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The rhythm of the markets

Published on 18th Apr, Edition 16, 2016



Lukman Otunuga is a research analyst at FXTM. A keen follower of macroeconomic events, with a strong professional and academic background in finance, Lukman is well versed in the various factors affecting the currency markets.

Prior to joining FXTM, Lukman spent two years as a research analyst with international currency broker FXCM, where he focused on technical and fundamental analysis of the global currency, commodity and stock markets. Lukman was also responsible for leading educational seminars for international and local high net worth individuals, and has published a series of educational articles on forex trading with City A.M.


Lukman Otunuga –Research Analyst At FXTM

Lukman holds a BSc (hons) degree in Economics from the University of Essex, UK and an MSc in Finance from London School of Business and Finance, where he studied corporate finance, mergers & acquisitions and the role of international financial institutions.

The markets march to their own drumbeat and have their own rhythm and rhyme. Every serious trader can benefit from learning how the markets move in specific, repetitive, sometimes complex, patterns. This knowledge can shape a successful trading strategy and help identify more trading opportunities.

It all starts with time. Different aspects of time, beginning with the time zone and time of day. Certain times of day are critical for momentum, like market openings, when there is intense activity from traders coming online and taking positions. Market opens in London can trigger the most peaks and valleys for the Pound Sterling, for example. Tracking the distinct rhythm at market opens is a key part of understanding momentum and volatility.

London market open shows more volatility for cable


The second aspect is the time zone in which a trader is operating. Each currency, stock and commodity has its ‘home’ time zone; the Yen in the Asian time zone; the USD during the US trading session; or the Euro during the European session. Each half of a currency pair reacts more strongly during its ‘home’ zone trading session, making this another part of the market’s rhythm.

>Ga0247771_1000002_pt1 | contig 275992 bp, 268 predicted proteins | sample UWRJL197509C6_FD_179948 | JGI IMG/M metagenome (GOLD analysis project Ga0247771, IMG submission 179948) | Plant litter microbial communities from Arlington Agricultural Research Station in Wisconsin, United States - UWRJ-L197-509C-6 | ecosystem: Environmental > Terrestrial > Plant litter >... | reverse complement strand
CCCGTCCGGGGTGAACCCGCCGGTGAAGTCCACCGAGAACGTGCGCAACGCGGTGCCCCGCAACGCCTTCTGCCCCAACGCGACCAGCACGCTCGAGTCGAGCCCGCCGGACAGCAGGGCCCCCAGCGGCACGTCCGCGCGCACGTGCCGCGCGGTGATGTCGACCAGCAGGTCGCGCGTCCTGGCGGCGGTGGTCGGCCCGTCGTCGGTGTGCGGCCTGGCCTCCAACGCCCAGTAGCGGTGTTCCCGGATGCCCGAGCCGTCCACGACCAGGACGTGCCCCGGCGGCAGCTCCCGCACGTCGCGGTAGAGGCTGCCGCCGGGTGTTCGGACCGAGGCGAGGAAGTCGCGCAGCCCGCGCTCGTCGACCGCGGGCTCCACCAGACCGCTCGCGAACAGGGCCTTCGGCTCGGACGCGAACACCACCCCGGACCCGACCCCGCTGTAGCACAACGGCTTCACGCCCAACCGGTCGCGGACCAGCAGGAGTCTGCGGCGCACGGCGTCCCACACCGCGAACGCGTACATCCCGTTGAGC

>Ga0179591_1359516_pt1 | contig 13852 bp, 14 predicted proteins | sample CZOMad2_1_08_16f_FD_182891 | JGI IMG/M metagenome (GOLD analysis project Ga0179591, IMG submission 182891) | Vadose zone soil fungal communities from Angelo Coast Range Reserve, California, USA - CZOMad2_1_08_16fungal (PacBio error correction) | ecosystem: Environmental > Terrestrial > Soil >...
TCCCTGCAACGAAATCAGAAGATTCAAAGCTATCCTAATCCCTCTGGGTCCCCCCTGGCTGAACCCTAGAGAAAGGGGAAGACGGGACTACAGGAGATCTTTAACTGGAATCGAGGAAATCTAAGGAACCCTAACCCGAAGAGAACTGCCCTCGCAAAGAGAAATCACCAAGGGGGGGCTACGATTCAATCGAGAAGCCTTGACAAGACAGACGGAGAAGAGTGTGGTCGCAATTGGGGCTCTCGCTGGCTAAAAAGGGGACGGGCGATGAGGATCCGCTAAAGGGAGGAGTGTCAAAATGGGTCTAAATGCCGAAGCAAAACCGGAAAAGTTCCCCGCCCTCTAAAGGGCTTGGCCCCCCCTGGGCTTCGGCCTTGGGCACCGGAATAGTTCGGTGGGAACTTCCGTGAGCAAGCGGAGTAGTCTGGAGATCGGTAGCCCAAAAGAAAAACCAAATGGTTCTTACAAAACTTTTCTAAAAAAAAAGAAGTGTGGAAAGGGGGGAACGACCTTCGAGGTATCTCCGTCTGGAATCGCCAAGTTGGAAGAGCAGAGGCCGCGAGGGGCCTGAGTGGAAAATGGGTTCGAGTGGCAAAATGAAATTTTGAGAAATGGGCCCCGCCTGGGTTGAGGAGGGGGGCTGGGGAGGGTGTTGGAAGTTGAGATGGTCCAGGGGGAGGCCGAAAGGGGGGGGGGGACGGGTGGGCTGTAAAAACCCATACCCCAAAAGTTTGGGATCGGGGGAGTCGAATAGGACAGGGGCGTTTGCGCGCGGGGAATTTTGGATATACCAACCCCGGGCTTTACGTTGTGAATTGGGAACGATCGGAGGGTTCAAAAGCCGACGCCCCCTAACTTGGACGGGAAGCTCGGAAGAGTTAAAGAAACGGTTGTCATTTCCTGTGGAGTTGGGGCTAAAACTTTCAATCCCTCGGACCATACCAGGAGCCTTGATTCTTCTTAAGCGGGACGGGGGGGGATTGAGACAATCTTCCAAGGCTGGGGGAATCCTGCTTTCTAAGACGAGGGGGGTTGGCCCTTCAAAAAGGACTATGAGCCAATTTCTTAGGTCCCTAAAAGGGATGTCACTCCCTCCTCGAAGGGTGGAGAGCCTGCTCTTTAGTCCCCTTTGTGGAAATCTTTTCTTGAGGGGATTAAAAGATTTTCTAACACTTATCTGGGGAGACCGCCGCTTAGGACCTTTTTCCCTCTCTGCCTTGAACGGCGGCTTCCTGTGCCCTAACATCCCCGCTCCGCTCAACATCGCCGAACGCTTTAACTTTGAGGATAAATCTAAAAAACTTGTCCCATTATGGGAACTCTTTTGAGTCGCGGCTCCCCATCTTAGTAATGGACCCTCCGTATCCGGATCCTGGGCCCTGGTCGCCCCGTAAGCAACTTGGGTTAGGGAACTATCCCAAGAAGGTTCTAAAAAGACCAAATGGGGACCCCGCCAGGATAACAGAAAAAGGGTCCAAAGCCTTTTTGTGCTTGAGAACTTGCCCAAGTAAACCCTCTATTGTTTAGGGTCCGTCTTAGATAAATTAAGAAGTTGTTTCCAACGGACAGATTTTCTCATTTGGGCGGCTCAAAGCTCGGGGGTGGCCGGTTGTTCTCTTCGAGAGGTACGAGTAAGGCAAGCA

Frankfurt market open shows more volatility for the Euro


US Eastern Time crosses over between the European and US trading sessions, making it a faster buy-sell rhythm for the EURUSD. This is when New York wakes up and traders take their positions, often cuing from what happened earlier in the trading day.

EUR/USD reacts to new york market opening


Other assets like stocks and indices tend to peak or valley during their home trading sessions. The German DAX sees the most action during the European trading session; while the Nikkei moves according to buy-sell action during the Tokyo trading session. Local traders are the main drivers of the peaks and valleys seen by stocks and indices throughout the trading day in each time zone.

The DAX movements through the European trading day


The end of each of the four trading time zones may be slower than the beginning, but it’s no less important to check your charts to see if the rhythm is holding steady or whether there are signs of it picking up again. This change could come from technical factors or from unexpected market news, like one of the massive investment houses moving assets around. Measuring the time between peaks and valleys goes a long way in establishing the market’s daily groove.


Price rhythms

Price trends don’t tend to happen in isolation from other market shapers like time zones, they move in harmony with each other, so it’s worth watching ‘the whole’ chart rather than just one indicator. Some technical oscillators stand out as key indicators of momentum such as the Stochastic Oscillator. Watch for the strongest signals in the Slow Stochastic moving averages at the bottom of the chart while observing peaks, valleys and time of day. This gives you the bigger picture – and rhythm – of the price trends for any given asset.

Let’s look at an example of all the market rhythms working together; price and time; the EURUSD at New York opening until the market close for the day.

EUR/USD from new york open to market close


The EURUSD which was bearish on the hourly timeframe was trading within the daily bearish channel with the downside rhythm ensuring of consistent lower lows and lower highs. Although the European session offered a short term correction, this was swiftly erased in the New York session with enough downside momentum to send prices much lower. The breakdown after the third bearish candle successfully erased the gains from Europe and provided further encouragement for bearish investors to attack prices again. With the MACD trading to the downside the bearish rhythm may repeat itself once again in the new trading day once the New York session reopens.

In conclusion, traders who tune into the market’s rhythms and are able to observe the interactions between time and price can spot more opportunities and have a stronger foundation for their strategies.


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